Why Materialism is Baloney


In the pursuit of an external truth, scientistic materialism has forgotten the internal, most fundamental reality of human existence: we can know nothing but that which appears in our own mind.

Words of the Heart Sutra: form is emptiness; emptiness is not different from form. Form (matter) and emptiness (mind) interpenetrate each other as one single reality.

The Current Worldview and its Implications
  • We fundamentally depend on a collective, distributed effort to develop a critical opinion regarding what is going on. Validation emerges organically and iteratively from within the group of specialists itself. This process is only partially guided by evidence, and largely by psychosocial dynamics. Each person plays the dual role of contributing personal insights to the emerging consensus and calibrating their own opinions based on the validation.
  • Empirical data proves the models of science under certain conditions, not the metaphysical interpretation of such models.
  • Capturing the observable patterns and regularities of the elements of reality, relative to each other, is an empirical and scientific question. But pondering about the fundamental nature of these elements is not; it is a philosophical question.
  • The intellectual elite have failed to see that they are simply assuming a certain metaphysics – namely, materialism – without giving it due thought. To construct a metaphysics about the fundamental nature of reality demands more than the empirical methods of science. It demands a kind of disciplined introspection that critically assesses not only the elements observed, but also the observer, the process of observation, and the interplay between the three in a holistic manner; an introspection that, as such, seeks to see through the game.
  • The most basic assertion of materialism is that reality exists outside your mind in the form of assemblies of material particles occupying the framework of space-time.
  • A logical implication of materialism: panpsychism - that all matter is conscious, even though the intensity or quality of consciousness may depend on the particular arrangement of matter at hand.
  • If you cannot explain consciousness in terms of emerging dynamics of unconscious subatomic particles, you must then postulate that consciousness is itself a fundamental property – like electric charge, mass or spin – of all particles.
  • There is good empirical justification for the inference that other people and animals, and perhaps even all life forms, are conscious. But there is no empirical justification to infer that inanimate objects are conscious in any way or to any degree whatsoever.
  • According to materialism, what we experience in our lives every day is not reality as such, but a kind of brain-constructed "copy" of reality. It is somewhat self-defeating. The materialist worldview is the result of an internal model of reality whose unreliability is an inescapable implication of that very model.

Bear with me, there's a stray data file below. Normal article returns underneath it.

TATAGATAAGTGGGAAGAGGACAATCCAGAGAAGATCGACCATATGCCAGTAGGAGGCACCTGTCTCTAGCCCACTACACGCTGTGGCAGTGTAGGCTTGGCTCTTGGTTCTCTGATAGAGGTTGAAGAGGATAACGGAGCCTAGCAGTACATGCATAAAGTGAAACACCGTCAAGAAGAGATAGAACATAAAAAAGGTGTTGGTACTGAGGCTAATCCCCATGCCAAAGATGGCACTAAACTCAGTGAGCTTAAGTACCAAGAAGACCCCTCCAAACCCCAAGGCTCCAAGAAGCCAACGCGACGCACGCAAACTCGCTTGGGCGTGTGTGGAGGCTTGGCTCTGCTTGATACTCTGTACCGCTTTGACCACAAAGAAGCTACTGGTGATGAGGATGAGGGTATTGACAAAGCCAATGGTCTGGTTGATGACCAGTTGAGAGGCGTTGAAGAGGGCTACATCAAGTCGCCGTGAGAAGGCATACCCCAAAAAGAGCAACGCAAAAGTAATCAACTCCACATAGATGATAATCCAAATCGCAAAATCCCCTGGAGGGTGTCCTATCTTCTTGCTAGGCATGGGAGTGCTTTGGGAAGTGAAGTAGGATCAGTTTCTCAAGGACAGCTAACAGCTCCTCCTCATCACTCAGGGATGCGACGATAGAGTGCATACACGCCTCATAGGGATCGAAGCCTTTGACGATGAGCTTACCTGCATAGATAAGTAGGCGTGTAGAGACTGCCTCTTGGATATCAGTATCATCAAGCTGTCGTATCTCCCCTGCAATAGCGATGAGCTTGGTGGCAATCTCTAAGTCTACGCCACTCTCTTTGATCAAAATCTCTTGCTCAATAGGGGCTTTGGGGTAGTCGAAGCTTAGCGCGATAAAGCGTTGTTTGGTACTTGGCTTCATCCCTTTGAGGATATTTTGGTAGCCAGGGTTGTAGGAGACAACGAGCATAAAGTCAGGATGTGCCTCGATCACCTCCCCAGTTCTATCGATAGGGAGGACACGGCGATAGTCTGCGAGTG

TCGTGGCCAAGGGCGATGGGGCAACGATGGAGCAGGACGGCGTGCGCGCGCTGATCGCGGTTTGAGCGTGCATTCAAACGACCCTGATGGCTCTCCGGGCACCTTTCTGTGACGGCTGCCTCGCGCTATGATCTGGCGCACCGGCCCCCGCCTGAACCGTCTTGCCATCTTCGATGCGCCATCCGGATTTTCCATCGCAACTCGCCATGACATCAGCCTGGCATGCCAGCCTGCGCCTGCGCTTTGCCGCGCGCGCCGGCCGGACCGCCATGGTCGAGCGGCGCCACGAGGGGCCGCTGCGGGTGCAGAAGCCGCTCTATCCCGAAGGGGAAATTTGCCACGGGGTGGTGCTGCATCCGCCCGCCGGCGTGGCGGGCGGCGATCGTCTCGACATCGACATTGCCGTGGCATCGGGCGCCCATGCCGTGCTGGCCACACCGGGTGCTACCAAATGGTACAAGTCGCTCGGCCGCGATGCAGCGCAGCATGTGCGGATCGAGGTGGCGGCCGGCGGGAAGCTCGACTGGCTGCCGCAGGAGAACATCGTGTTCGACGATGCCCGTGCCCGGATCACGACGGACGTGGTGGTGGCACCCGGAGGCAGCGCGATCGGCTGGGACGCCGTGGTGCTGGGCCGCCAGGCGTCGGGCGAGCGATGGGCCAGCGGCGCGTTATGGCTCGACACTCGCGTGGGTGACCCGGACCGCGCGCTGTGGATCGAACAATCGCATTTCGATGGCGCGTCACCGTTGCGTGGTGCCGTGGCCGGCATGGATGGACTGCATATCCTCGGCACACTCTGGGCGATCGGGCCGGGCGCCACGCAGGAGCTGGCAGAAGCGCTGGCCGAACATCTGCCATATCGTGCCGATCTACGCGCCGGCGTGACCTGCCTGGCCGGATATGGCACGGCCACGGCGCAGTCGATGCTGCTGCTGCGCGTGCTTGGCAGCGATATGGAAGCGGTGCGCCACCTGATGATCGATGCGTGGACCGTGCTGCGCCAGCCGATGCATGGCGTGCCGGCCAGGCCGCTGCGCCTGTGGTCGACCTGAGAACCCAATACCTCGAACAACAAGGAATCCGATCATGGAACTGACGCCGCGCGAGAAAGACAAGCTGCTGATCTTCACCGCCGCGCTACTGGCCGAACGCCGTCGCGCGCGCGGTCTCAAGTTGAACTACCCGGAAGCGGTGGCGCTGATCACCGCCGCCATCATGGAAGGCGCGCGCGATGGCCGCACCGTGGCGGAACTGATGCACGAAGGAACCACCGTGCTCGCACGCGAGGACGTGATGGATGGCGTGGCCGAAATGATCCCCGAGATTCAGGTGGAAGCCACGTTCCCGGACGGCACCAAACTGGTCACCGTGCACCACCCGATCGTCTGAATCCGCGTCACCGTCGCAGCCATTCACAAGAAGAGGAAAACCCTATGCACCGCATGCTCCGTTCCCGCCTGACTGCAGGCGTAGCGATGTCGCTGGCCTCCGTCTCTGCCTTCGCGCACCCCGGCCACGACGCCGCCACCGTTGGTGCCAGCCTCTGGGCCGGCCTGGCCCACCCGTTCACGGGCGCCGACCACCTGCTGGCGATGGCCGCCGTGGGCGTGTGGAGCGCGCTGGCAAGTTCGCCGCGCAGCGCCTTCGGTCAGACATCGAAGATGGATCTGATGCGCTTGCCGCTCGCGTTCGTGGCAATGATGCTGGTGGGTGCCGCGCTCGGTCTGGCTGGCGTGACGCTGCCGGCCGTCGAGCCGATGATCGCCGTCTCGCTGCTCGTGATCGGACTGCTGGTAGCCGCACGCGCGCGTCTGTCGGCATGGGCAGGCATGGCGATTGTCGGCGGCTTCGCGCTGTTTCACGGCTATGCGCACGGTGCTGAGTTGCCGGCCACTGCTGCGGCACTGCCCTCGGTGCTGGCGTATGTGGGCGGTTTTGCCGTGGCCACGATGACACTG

Tackling the Mind-Body Problem
  • There is an undeniable correlation between brain states and subjective experience.
  • Transcranial Magnetic Stimulation (TMS) is a process where neuroscientists run magnetic fields through specific regions of the brain, interfering with the ability of neurons to fire normally. Deactivation of specific brain regions correlates tightly to specific changes in subjective experience.
  • One of the best materialist theory of consciousness available today is Giulio Tononi's Information Integration Theory: Cconscious experience is a result of how much information is integrated by a purely material brain process. The problem here is this: to claim that a neural process suddenly becomes conscious when it integrates enough information is rather an appeal to magic than to cause-and-effect.
  • The notion that consciousness is merely brain activity not only lacks explicit and specific elaboration, it cannot strictly be said to be supported by empirical observations.
  • All scientific models need, ultimately, to postulate so-called ontological primitives: irreducible aspects of nature that can't themselves be explained but must, instead, be accepted simply to exist.
  • Materialism attempts to reduce conscious experience to physical entities like these particles. As such, it assumes consciousness to be derivative, not fundamental.
  • Recent and powerful physical evidence indicates strongly that no physical entity or phenomenon can be explained separately from, or independently of, its subjective apprehension in consciousness. If this is true, the logical consequence is that consciousness cannot be reduced to matter – for it appears that it is needed for matter to exist in the first place.
  • The Filter Hypothesis of mind-brain interaction is that the function of the brain is to localize consciousness, pinning it to the space-time reference point implied by the physical body. No subjective experience is ever generated by the brain, but merely selected by it according to the perspective of the body in space-time. The filter hypothesis implies that consciousness, in its unfiltered state, is unbound. As such, consciousness must be fundamentally unitary and non-individualized.